At L.L.Bean, we’re always challenging ourselves to find and share new ways to enjoy the outdoors with our fans and customers. That’s why we’re sharing the ins and outs of an activity we’ve loved for years: geocaching.
Just what is geocaching, you may ask? A hide-and-seek game, geocaching is a fun way to get the whole family outside. Think of it as a treasure hunt. Participants either assemble or seek a container, known as a cache, hidden among nature’s trails. Caches are filled with surprises of all shapes and sizes, even occasionally including a rubber duckie or set of playing cards.
So, how to get started?
Step #1: Location, Location, Location
1. Follow the rules – When deciding where to place a cache, make sure you’ve read up on local laws and regulations. As a rule, caches cannot be placed in national parks.
2. Find a balance – Select a hiding place that won’t frighten locals who may encounter the unfamiliar-looking vessel. Be mindful of your surroundings and make sure your cache is not so deeply entrenched that seekers might destroy natural surroundings in order to find it.
3. Ask for permission – If you’d like to place your cache on private land, ask the landowners first. If you’d like to hide it in a public area, make sure to get in touch with the land manager before doing so
1. Search – Select a geocache to explore by visiting a geocaching Web site. We like Geocaching.com, which provides a searchable database of local geocaches.
2. Pick a geocache – We suggest that first-timers and families seek traditional, regular or large caches with a difficulty and terrain level of 1. They are easier to spot, and the contents of the cache tend to be more fun for kids.
Step #2: Prepare & Pack
1. Prepare a cache – Make sure the packaging is durable. Tupperware is a great option, as it’s affordable and withstands severe weather.
2. Label the cache – Clearly mark the package as a geocache with the words “Official Geocache,” a name of your choosing, and your contact information. The geocache should be easily identifiable by participants.
A welcome note – write a welcome note for finders. Here’s an example.
Cache Items – Place fun, affordable goodies inside the container. Use your imagination! A disposable camera that finders can use to take pictures of themselves in the chosen location is a great option. Wrap each item individually in a plastic zip baggie to ensure the items will be protected from the elements.
Logbook – Pack a logbook with a soft lead pencil that won’t freeze in cold weather. All visitors can sign upon arrival at your cache.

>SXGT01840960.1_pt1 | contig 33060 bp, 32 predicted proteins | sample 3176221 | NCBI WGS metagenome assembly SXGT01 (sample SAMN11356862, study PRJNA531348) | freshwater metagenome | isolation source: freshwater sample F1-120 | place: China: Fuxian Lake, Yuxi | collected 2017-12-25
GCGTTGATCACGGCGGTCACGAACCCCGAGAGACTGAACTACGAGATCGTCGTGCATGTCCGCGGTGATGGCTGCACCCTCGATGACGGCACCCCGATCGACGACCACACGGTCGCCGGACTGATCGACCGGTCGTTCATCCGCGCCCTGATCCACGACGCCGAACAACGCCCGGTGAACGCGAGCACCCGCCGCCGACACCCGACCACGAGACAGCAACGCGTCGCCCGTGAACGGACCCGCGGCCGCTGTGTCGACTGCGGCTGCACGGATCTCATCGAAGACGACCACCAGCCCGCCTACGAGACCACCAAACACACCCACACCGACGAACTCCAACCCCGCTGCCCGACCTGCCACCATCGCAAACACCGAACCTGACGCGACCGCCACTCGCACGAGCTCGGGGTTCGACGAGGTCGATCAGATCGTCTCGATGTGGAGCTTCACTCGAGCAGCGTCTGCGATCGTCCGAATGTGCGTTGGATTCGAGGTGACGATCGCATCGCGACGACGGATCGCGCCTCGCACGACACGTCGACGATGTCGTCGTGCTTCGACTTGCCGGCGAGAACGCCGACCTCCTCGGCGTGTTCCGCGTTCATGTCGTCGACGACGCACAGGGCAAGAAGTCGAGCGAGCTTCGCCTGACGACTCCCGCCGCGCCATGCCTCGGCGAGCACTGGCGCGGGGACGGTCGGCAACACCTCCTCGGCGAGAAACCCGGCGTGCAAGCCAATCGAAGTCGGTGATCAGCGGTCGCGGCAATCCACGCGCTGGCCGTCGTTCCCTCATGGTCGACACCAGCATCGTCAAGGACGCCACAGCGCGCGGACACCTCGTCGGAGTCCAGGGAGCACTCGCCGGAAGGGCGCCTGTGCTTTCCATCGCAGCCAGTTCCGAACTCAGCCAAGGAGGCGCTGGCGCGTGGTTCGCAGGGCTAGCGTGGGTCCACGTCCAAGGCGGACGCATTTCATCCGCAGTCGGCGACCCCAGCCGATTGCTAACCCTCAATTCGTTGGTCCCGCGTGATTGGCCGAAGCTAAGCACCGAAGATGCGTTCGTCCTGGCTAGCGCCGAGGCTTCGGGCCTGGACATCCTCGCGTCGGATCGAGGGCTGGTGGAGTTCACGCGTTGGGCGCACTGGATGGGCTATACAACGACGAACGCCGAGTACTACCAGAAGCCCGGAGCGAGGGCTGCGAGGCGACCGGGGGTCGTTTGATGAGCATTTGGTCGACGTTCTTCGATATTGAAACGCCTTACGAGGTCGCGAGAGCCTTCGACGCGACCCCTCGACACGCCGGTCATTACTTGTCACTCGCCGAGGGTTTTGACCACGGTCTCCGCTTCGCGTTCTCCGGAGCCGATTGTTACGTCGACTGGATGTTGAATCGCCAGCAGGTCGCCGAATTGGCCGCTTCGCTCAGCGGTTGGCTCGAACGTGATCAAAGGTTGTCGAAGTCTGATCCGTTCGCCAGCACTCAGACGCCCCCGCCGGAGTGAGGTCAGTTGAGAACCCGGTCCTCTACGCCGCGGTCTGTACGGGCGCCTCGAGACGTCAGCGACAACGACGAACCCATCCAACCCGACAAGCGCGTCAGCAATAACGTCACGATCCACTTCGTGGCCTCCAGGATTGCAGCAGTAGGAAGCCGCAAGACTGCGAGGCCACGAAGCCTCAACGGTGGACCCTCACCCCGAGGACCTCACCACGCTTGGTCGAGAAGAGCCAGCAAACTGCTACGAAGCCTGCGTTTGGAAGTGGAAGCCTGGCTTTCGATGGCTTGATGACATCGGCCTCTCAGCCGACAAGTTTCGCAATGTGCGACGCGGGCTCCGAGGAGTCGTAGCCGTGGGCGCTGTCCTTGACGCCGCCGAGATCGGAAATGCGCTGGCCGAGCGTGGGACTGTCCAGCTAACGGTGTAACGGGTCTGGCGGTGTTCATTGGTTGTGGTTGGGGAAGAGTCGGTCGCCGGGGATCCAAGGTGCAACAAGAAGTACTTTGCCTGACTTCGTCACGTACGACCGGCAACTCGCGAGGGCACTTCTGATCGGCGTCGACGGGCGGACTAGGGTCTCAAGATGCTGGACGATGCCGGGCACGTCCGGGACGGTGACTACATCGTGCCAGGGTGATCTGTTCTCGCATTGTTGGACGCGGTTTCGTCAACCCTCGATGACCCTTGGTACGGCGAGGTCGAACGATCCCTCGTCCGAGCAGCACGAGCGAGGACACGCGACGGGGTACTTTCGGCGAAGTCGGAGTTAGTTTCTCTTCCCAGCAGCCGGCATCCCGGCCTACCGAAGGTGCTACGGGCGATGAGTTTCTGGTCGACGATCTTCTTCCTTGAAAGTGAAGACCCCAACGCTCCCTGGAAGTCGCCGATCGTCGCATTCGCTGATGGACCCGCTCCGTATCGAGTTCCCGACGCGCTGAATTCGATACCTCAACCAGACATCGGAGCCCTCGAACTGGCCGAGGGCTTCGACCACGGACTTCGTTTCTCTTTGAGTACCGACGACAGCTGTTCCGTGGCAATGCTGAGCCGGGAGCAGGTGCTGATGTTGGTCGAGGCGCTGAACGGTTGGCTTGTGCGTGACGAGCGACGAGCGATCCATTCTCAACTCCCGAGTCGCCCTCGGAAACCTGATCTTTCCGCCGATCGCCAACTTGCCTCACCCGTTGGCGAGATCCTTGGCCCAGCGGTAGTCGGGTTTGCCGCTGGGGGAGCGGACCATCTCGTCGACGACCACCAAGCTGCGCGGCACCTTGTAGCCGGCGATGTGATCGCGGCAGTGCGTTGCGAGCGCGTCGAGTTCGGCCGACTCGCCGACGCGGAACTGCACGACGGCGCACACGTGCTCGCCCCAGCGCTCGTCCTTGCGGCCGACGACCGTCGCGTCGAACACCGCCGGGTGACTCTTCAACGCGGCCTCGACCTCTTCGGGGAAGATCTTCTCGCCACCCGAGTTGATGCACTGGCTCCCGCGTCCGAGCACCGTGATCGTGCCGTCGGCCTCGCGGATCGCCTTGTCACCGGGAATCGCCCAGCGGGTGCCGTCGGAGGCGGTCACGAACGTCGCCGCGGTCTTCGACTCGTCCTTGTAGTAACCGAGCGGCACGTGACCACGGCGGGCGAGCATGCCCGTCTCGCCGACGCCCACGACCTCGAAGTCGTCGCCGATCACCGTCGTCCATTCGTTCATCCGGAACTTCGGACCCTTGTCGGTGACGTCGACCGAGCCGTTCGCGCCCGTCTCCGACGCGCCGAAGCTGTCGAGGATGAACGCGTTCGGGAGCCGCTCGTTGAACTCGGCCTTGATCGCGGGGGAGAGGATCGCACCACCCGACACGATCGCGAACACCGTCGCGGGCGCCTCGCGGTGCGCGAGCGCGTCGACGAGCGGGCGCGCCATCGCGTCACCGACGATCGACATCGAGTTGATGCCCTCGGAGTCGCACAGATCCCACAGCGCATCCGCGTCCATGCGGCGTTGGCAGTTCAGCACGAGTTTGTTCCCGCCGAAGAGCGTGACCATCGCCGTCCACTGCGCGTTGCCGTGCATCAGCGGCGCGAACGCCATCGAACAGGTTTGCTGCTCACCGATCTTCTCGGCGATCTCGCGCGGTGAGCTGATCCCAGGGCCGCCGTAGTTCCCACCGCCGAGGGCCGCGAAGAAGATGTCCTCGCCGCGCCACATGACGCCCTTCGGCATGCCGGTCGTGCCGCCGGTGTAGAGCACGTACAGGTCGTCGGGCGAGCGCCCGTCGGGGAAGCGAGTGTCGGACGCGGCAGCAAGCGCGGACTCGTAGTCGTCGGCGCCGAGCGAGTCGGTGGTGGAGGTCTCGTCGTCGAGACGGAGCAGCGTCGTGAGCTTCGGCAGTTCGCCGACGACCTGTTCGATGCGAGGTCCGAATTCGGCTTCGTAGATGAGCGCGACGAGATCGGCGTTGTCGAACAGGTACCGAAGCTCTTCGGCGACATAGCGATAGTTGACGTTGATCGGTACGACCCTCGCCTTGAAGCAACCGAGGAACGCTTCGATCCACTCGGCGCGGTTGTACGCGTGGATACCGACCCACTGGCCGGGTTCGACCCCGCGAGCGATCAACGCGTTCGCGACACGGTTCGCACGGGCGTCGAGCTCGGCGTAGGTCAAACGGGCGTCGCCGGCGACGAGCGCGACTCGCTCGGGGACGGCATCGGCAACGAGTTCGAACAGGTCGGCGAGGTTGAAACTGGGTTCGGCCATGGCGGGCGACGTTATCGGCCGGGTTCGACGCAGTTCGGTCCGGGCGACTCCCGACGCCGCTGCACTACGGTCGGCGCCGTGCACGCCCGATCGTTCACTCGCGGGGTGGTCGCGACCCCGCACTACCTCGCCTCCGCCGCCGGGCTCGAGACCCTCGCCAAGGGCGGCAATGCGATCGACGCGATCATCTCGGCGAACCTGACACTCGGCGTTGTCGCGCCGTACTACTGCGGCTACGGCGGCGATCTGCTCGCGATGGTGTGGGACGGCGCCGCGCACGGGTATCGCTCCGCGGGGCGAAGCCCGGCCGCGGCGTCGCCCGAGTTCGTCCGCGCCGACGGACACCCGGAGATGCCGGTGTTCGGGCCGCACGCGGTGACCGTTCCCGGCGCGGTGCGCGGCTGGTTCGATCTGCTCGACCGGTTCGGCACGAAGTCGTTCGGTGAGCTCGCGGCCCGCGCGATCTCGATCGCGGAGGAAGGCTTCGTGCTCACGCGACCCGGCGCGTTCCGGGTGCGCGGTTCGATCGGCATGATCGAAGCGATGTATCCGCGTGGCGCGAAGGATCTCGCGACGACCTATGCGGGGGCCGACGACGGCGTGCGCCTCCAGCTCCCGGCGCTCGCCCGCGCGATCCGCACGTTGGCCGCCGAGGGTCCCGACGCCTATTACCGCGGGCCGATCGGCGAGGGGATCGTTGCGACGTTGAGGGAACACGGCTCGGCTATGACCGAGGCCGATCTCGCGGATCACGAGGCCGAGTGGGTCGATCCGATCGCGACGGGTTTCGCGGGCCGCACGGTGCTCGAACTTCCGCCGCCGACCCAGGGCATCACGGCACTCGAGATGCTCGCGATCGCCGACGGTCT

1. Pack everything potentially necessary – Before you set out, check the weather forecast to make sure you’re outfitted appropriately for the day’s weather. Don’t forget to pack a flashlight (if you’re headed out in the evening), snacks, water and your GPS device or smartphone, too.
2. Waypoint – A waypoint marks your geocache’s location. Make sure to enter the coordinates of your waypoint into a GPS or smartphone before heading out.
Step #3: X Marks the Spot
1. Mark an average waypoint – This can be done automatically with a GPS or manually by using a GPS to approach the selected location from seven to ten directions at different times of day (to account for the satellite’s movement and varying detection capabilities). Mark your GPS coordinates each time and calculate an average once you have them all. Write the coordinates on the container, as well as on another sheet of paper to take home with you (in case you forget!).
2. Registration – Register the geocache here, making sure to include detailed attributes to describe the container and its location.
3. Maintenance – Return to the geocache from time to time to make sure it’s in tip-top shape.
1. Turn on your GPS – Upon arriving at the trailhead, save your current location as a waypoint. This way, if you get lost, you’ll be able to find your way back.
2. Enjoy the view – Don’t forget that the whole purpose of this activity is to take advantage of the outdoors.
3. Find the cache – Write your name in the logbook, trade items from the container, and take a moment to enjoy the view. Now, it’s time to find your next one!
Have you ever participated in a geocache? What goodies did you find or leave inside?